The details in the email are usually general in nature. Some information may be accurate but the scammer doesn't know you as well as the real person does.
Ask yourself how the sender was able to email you when they have no cash, credit cards or cell phone?
Recent phishing email scams are harder to detect. Scammers are improving their techniques as well as their grammar. They employ spear phishing techniques to make the message more believable.
[P]hishing messages only seem to be getting savvier and more authentic-looking, fooling even seasoned experts. Gone are the days when obvious misspellings and grammatical errors provide a dead giveaway that shenanigans are at play.
— Trustwave Blog
It has the ability for someone with not very much skill set or maybe even not a great command of the English language to create a full, almost flawless script to use in an attack against somebody in a phone scam or an email phishing scam or what have you.
— Robert Falzon
One of the methods commonly used to scam people are fake or obfuscated links in email messages.
Fake links drive unsuspecting traffic to websites that:
Would you click on links like the following?
Of course not.
Those looking to steal your identity aren't going to unmask themselves. They tell you the link points to something that takes advantage of your curiosity or greed.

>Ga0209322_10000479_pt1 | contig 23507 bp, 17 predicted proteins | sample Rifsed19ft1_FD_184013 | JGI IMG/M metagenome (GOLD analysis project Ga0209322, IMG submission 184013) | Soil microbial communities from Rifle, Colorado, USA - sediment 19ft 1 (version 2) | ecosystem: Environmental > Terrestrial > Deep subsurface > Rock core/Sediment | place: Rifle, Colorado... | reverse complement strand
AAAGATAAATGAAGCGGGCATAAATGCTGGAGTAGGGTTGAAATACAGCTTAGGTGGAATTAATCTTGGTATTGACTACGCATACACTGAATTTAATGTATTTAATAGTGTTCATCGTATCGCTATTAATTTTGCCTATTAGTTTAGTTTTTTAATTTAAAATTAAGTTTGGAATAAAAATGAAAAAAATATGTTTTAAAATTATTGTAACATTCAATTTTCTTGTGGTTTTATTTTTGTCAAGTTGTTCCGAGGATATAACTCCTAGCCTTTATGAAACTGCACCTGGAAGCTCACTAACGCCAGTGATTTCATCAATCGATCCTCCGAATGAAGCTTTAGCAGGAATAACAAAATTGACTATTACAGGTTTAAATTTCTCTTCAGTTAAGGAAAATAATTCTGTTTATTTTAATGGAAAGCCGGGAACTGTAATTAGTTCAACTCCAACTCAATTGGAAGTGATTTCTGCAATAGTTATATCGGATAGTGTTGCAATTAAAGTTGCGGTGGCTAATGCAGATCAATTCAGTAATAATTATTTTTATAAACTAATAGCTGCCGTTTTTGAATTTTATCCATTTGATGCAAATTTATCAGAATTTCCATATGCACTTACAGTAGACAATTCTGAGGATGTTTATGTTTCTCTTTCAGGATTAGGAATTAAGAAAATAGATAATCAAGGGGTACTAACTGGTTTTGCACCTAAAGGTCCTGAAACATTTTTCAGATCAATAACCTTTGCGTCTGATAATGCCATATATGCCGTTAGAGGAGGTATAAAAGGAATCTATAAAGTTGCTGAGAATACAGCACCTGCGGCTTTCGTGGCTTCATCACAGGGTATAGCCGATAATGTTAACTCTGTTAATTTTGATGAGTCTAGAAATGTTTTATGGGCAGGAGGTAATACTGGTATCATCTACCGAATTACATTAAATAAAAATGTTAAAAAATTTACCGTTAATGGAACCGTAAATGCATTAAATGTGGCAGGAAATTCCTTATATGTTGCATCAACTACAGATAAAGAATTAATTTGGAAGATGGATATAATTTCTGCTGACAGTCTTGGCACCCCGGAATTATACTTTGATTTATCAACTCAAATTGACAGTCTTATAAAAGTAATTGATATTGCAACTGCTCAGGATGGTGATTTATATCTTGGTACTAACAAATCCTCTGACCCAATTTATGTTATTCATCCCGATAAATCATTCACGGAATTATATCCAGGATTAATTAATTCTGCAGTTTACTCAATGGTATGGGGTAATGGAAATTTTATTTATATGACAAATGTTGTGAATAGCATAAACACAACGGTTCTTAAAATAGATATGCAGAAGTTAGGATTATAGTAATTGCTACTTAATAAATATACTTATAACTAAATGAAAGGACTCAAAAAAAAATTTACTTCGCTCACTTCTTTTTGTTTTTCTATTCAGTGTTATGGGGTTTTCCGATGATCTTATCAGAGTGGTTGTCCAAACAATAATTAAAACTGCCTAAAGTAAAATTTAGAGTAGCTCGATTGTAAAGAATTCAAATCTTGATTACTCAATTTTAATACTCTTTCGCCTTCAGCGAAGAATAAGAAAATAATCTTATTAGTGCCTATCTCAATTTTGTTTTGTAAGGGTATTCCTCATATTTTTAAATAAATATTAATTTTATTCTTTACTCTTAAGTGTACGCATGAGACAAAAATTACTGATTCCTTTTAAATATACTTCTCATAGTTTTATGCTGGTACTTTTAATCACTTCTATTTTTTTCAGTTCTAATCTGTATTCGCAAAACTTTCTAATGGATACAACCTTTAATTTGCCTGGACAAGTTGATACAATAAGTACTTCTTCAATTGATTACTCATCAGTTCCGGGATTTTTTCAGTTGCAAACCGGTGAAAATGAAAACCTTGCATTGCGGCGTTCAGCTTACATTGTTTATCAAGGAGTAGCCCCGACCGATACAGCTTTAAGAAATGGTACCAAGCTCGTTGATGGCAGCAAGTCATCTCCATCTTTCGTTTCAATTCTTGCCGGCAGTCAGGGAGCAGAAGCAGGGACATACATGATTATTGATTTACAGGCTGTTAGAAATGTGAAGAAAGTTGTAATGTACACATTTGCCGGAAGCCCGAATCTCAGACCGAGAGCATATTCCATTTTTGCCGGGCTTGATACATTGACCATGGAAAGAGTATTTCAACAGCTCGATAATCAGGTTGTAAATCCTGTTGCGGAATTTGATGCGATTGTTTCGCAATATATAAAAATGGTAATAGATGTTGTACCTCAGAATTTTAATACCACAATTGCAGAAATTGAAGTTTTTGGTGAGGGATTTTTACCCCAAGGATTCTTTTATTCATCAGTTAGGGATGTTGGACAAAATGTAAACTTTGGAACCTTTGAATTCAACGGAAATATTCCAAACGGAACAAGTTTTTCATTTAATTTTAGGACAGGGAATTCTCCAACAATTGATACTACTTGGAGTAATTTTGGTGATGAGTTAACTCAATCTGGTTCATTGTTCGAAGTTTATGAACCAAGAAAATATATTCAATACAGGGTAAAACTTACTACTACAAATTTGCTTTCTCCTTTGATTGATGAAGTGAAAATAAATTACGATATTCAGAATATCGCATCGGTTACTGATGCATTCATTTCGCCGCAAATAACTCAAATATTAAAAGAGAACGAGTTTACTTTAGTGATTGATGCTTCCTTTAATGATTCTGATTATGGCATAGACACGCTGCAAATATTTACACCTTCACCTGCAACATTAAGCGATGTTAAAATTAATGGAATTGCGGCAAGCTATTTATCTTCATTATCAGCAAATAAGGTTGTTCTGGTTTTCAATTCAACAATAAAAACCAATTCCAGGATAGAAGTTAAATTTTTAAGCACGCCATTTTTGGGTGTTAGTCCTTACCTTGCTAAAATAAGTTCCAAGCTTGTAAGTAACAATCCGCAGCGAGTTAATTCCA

You can't trust the linked text to tell you where the links actually go because it is ignored by your browser.
Hyperlinks on a website (and in an email) have at least two components:
Only the hyperlink itself (the hidden part) determines where the link sends you.
Just as placing a Mercedes licence holder onto a Ford doesn't turn it into a Mercedes, a misleading description doesn't change the link's destination.
Take a look at the following link (a new window opens):
Hint: it doesn't take you to the Bank of America's site, but to another (but safe) site.
If you hover over the link and look in the status bar at the bottom of the program (some browsers show the hyperlink address in a small box above or below the link itself) you can tell the destination without clicking the link (and potentially getting yourself into trouble).
Just because the linked text says it is pointing towards a particular address doesn't mean that is the real destination.
If you are interested in the mechanics of this process, have a look at Cut 'N Paste HTML Editing. It gives some simple HTML lessons and demonstrates how HTML links work.
Shortened links (web addresses or URLs) are common in Twitter messages because 140 characters doesn't allow for long complex links.
These are also useful in emails where very long and complex links can be broken when the line is wrapped by your email program.
You can unmask the destination of these links before visiting the site. Paste the address into your browser's address bar with the changes noted below, then hit enter:
You're taken to TinyURL or Bitly with information showing about the true (full) destination for the shortened link. In these examples, all shortened links point back to this page.